High on Neuropsych: An Introduction to Neurotransmitters

A professor of mine use to say, "We can't escape our biology."  Dr. Ann Leonard-Zabel's presentation on School Neuropsychology: Linking Assessment to Intervention at the New Hampshire Association of School Psychologists' (NHASP's) Fall Conference reminded me of that reality.

Every educator, from the challenge course to the classroom to wherever adventure takes you, should have at least some grounding in brain science.  What follows are just a handful of the chemicals that underlie our most complex emotions.  This collection was originally presented as a staff development presentation and each neurotransmitter was introduced with a short experiential activity that could be completed while sitting down.

Dopamine

  • “Dopamine circuits merge and cross with serotonin circuits” (Barlow & Durand, 2015, p. 48)
  • “associated with exploratory, outgoing, pleasure-seeking behaviors” (p. 48)
  • “excitatory neurotransmitter that has been linked to the punishment/reward system for the brain which is tied to the regulation of mood” (Leonard-Zabel, 2016, n.p.)
  • overproduction “has been linked with aggression and violence” (Leonard-Zabel, 2016, n.p.)

Norepinephrine (noradrenaline)

  • “One major circuit [for norepinephrine] begins in the hindbrain…Another circuit appears to influence the emergency reactions or alarm responses” (p. 47)
  • “may bear some relationship to state of panic” (p. 47)
  • “More likely…is not directly involved in specific patterns of behavior” (p. 47)

Gamma-aminobutyric acid (GABA)

  • works in concert with glutamate: “chemical brothers”
  • “its best known effect is to reduce anxiety” (p. 45)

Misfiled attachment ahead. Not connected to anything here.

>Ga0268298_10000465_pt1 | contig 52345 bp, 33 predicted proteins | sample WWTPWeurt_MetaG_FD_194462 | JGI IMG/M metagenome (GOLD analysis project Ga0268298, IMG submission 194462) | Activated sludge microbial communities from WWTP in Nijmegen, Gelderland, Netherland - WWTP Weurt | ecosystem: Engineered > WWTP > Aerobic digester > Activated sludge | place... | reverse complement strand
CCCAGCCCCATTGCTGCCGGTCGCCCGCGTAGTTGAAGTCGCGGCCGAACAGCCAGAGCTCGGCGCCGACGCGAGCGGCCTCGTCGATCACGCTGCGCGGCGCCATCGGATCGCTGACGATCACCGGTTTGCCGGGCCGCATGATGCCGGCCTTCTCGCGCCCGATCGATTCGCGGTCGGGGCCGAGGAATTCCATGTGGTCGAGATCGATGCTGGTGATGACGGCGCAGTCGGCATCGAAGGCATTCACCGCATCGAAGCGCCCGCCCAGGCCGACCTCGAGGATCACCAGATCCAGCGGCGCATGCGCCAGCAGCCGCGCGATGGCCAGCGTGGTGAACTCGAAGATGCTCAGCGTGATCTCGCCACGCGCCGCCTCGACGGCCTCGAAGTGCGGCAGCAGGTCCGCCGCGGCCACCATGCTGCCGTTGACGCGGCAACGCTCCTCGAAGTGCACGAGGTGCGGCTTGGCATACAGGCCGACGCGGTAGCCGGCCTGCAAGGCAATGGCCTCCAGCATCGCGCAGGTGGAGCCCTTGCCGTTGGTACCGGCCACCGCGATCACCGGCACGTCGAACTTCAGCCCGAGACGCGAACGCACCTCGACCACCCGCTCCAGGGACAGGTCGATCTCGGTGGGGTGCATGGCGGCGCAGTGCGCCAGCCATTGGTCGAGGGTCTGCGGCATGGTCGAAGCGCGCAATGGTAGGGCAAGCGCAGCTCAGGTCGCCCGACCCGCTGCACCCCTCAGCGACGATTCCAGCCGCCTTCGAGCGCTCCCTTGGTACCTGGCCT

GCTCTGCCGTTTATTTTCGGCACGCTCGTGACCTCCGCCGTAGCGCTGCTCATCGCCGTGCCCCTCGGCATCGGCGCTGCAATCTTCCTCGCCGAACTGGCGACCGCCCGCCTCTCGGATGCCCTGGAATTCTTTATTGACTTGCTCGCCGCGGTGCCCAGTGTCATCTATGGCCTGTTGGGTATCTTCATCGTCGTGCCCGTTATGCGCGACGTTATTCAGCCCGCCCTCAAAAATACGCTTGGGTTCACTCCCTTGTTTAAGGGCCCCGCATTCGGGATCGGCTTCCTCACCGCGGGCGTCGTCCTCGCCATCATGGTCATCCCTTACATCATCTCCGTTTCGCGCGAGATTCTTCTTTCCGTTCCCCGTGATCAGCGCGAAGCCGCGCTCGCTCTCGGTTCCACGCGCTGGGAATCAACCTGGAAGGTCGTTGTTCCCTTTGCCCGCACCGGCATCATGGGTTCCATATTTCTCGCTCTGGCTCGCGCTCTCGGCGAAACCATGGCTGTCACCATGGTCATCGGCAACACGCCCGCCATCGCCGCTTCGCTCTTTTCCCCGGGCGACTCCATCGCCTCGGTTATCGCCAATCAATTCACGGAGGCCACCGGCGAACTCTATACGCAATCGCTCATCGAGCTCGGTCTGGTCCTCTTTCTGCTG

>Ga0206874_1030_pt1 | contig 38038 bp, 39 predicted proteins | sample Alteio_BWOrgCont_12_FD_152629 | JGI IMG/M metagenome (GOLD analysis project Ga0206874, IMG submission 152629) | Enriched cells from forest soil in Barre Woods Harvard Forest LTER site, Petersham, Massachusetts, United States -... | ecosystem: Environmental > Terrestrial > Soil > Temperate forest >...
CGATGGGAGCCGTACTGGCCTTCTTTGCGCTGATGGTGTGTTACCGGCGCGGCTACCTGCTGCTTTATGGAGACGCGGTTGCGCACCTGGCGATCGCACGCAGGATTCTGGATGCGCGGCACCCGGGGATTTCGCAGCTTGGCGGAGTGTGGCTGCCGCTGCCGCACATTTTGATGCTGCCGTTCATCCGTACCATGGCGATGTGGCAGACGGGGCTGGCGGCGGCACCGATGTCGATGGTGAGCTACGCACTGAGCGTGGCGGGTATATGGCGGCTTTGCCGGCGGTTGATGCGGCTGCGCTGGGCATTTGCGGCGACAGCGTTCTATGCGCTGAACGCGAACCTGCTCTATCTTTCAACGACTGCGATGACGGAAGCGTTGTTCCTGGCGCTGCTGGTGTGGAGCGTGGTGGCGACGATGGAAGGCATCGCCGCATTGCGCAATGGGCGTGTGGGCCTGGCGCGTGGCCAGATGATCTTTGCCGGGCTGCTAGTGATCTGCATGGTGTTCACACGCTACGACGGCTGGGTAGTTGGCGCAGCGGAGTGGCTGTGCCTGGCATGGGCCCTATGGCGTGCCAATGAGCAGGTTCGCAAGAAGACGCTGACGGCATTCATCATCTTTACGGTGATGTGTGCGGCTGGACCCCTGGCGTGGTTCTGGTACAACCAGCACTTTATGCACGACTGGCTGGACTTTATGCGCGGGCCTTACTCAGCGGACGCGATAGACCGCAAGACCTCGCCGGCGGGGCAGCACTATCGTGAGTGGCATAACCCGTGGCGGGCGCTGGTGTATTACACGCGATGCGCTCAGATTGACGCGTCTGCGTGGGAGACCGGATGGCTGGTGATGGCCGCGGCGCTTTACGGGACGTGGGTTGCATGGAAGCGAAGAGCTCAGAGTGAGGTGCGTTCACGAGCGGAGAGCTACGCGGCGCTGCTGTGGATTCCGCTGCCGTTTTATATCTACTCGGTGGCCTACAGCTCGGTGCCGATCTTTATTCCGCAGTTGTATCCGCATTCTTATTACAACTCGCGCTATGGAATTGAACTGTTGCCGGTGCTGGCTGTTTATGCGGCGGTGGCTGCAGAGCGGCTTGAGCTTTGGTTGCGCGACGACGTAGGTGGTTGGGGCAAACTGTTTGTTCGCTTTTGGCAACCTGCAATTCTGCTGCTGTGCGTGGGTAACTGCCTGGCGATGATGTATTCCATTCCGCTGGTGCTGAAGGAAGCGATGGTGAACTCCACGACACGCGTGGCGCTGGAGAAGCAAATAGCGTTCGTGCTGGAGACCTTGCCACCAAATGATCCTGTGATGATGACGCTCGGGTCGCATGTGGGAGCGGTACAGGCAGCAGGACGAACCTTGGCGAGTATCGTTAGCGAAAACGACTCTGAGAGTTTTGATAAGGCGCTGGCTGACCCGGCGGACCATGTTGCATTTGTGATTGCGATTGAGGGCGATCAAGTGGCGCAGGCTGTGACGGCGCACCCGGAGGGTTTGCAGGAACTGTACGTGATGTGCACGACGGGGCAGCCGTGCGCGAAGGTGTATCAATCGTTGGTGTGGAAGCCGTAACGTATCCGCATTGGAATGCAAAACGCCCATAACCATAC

• “GABA seems to reduce overall arousal somewhat and to temper our emotional response” (p. 45)
  • inhibitory transmitter (glutamate is an excitatory transmitter)
  • “the GABA system seems to reduce levels of anger, hostility, aggression, and perhaps even positive emotional states…making GABA a generalized inhibiting neurotransmitter” (p. 46)

Serotonin

  • “believed to influence a great deal of our behavior, particularly the way we process information” (p. 46)
  • “extremely low activity levels of serotonin are associated with less inhibition and with instability, impulsivity, and the tendency to overreact to situations” (p. 46)
  • inhibitory neurotransmitter

 

References

Barlow, D. H. & Durand, V. M.  (2015).  Abnormal psychology: An integrative approach.  Stamford, CT: Cengage Learning.

Leonard-Zabel, A. M. (2016, October 19).  School neuropsychology: Linking assessment to intervention for students with learning disabilities, emotional disorders, and developmental disorders [conference presentation].  Concord, NH: NHASP.

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